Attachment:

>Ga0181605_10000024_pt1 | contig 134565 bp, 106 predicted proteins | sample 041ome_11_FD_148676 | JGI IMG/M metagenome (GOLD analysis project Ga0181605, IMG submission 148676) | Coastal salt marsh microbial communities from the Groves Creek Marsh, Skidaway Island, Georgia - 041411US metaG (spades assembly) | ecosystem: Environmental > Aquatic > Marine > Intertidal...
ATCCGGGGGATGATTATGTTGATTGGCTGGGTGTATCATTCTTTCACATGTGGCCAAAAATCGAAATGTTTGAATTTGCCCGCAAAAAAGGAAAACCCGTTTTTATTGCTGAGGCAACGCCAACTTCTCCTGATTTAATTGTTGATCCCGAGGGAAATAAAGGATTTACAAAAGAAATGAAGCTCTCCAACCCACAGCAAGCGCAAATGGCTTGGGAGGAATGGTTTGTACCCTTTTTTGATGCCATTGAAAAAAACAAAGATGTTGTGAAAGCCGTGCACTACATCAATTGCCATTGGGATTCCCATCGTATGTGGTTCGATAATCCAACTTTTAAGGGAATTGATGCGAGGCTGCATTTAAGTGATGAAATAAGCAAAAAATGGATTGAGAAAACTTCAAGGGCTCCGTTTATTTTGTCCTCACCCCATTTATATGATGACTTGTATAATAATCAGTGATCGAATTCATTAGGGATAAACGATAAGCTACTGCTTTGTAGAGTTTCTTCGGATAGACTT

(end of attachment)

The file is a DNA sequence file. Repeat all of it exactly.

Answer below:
>Ga0181605_10000024_pt1 | contig 134565 bp, 106 predicted proteins | sample 041ome_11_FD_148676 | JGI IMG/M metagenome (GOLD analysis project Ga0181605, IMG submission 148676) | Coastal salt marsh microbial communities from the Groves Creek Marsh, Skidaway Island, Georgia - 041411US metaG (spades assembly) | ecosystem: Environmental > Aquatic > Marine > Intertidal...
ATCCGGGGGATGATTATGTTGATTGGCTGGGTGTATCATTCTTTCACATGTGGCCAAAAATCGAAATGTTTGAATTTGCCCGCAAAAAAGGAAAACCCGTTTTTATTGCTGAGGCAACGCCAACTTCTCCTGATTTAATTGTTGATCCCGAGGGAAATAAAGGATTTACAAAAGAAATGAAGCTCTCCAACCCACAGCAAGCGCAAATGGCTTGGGAGGAATGGTTTGTACCCTTTTTTGATGCCATTGAAAAAAACAAAGATGTTGTGAAAGCCGTGCACTACATCAATTGCCATTGGGATTCCCATCGTATGTGGTTCGATAATCCAACTTTTAAGGGAATTGATGCGAGGCTGCATTTAAGTGATGAAATAAGCAAAAAATGGATTGAGAAAACTTCAAGGGCTCCGTTTATTTTGTCCTCACCCCATTTATATGATGACTTGTATAATAATCAGTGATCGAATTCATTAGGGATAAACGATAAGCTACTGCTTTGTAGAGTTTCTTCGGATAGACTT